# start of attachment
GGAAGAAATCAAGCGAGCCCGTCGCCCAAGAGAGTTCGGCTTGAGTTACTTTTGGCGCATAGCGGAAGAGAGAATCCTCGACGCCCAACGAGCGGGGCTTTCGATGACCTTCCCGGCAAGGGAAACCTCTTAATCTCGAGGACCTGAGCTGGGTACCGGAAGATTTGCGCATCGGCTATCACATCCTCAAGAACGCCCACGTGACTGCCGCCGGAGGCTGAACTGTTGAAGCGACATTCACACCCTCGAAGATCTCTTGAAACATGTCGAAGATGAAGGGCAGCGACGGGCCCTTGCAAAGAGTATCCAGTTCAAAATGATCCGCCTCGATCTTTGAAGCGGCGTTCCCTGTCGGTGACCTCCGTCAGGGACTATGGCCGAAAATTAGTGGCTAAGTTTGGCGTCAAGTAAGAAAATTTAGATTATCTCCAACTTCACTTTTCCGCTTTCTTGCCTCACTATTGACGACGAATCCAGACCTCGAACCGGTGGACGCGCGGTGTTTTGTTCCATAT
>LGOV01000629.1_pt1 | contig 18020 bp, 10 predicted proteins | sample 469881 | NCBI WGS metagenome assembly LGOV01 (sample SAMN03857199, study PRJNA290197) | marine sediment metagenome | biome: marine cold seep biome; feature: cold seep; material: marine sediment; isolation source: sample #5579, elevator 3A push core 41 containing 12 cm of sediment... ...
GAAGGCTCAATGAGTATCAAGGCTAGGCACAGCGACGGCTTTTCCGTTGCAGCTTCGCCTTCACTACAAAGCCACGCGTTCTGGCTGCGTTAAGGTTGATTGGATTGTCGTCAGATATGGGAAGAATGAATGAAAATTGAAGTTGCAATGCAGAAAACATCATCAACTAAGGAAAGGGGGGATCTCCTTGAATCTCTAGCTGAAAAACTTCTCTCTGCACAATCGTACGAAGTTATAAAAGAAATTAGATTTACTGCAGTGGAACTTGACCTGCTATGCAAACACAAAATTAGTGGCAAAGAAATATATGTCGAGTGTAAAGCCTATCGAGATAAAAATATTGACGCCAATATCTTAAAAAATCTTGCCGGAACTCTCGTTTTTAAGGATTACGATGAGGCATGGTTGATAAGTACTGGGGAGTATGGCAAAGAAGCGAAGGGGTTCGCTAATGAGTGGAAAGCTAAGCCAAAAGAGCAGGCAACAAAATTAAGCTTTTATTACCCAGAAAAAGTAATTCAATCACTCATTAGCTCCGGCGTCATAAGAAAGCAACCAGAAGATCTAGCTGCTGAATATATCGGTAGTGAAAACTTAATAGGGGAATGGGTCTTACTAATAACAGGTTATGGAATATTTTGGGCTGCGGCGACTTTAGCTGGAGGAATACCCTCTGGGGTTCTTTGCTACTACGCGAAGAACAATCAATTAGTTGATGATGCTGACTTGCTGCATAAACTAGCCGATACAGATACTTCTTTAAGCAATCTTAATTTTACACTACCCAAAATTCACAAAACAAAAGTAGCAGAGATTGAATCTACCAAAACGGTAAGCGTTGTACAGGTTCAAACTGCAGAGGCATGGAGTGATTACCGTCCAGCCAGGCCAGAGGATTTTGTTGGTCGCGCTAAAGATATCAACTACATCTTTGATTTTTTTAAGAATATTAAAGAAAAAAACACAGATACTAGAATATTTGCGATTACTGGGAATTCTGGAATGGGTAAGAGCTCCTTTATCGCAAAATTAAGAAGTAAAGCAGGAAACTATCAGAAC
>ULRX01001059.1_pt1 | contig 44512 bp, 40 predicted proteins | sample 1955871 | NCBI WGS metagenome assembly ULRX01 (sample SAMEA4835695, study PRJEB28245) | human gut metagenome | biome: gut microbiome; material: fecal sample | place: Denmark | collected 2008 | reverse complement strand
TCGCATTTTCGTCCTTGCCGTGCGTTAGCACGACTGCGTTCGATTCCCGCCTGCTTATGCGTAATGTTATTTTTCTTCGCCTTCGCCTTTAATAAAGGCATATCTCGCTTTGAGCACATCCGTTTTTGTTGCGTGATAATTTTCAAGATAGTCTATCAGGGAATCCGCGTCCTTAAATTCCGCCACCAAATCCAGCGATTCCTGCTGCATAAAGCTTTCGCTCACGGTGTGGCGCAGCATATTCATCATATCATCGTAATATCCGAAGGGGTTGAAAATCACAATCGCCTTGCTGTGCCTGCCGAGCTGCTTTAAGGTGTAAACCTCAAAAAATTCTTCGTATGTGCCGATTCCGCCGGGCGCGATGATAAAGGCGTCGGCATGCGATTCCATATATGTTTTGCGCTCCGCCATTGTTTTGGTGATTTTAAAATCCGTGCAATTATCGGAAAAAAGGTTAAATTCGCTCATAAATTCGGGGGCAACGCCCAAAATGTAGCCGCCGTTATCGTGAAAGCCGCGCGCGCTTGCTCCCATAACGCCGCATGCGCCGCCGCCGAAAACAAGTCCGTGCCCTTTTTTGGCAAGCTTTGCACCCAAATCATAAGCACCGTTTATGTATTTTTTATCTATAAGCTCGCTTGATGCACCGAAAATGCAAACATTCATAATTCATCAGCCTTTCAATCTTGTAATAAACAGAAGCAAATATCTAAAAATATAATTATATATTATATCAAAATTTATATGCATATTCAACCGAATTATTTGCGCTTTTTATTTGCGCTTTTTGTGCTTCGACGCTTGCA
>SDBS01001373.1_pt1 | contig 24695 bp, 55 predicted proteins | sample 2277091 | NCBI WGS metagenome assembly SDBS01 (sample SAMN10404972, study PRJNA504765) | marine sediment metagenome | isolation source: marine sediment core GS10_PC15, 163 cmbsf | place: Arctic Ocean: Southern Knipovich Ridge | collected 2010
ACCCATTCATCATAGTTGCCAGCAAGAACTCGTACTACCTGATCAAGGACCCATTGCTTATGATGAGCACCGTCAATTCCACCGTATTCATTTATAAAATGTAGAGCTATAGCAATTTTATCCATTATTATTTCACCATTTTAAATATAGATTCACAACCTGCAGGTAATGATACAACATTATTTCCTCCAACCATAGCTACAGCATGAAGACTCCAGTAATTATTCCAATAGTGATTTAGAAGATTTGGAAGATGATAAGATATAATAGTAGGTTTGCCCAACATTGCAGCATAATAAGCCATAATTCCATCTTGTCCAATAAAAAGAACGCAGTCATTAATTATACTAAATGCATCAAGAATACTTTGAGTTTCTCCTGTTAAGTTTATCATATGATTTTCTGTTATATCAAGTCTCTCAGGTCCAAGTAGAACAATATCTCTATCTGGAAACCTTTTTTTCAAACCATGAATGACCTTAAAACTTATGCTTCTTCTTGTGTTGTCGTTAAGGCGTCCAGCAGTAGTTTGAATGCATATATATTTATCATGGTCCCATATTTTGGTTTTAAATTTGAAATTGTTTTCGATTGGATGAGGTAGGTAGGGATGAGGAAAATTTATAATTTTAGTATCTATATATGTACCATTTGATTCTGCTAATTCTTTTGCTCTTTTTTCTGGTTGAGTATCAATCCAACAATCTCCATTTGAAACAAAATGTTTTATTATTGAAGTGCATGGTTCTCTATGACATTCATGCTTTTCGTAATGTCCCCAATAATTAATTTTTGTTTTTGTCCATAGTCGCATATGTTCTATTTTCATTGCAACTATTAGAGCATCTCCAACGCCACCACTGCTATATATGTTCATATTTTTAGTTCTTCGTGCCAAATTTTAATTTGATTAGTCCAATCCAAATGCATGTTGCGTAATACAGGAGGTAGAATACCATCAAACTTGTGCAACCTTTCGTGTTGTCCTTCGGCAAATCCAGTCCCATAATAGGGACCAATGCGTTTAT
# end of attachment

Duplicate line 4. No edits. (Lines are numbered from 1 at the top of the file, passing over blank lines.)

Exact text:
>ULRX01001059.1_pt1 | contig 44512 bp, 40 predicted proteins | sample 1955871 | NCBI WGS metagenome assembly ULRX01 (sample SAMEA4835695, study PRJEB28245) | human gut metagenome | biome: gut microbiome; material: fecal sample | place: Denmark | collected 2008 | reverse complement strand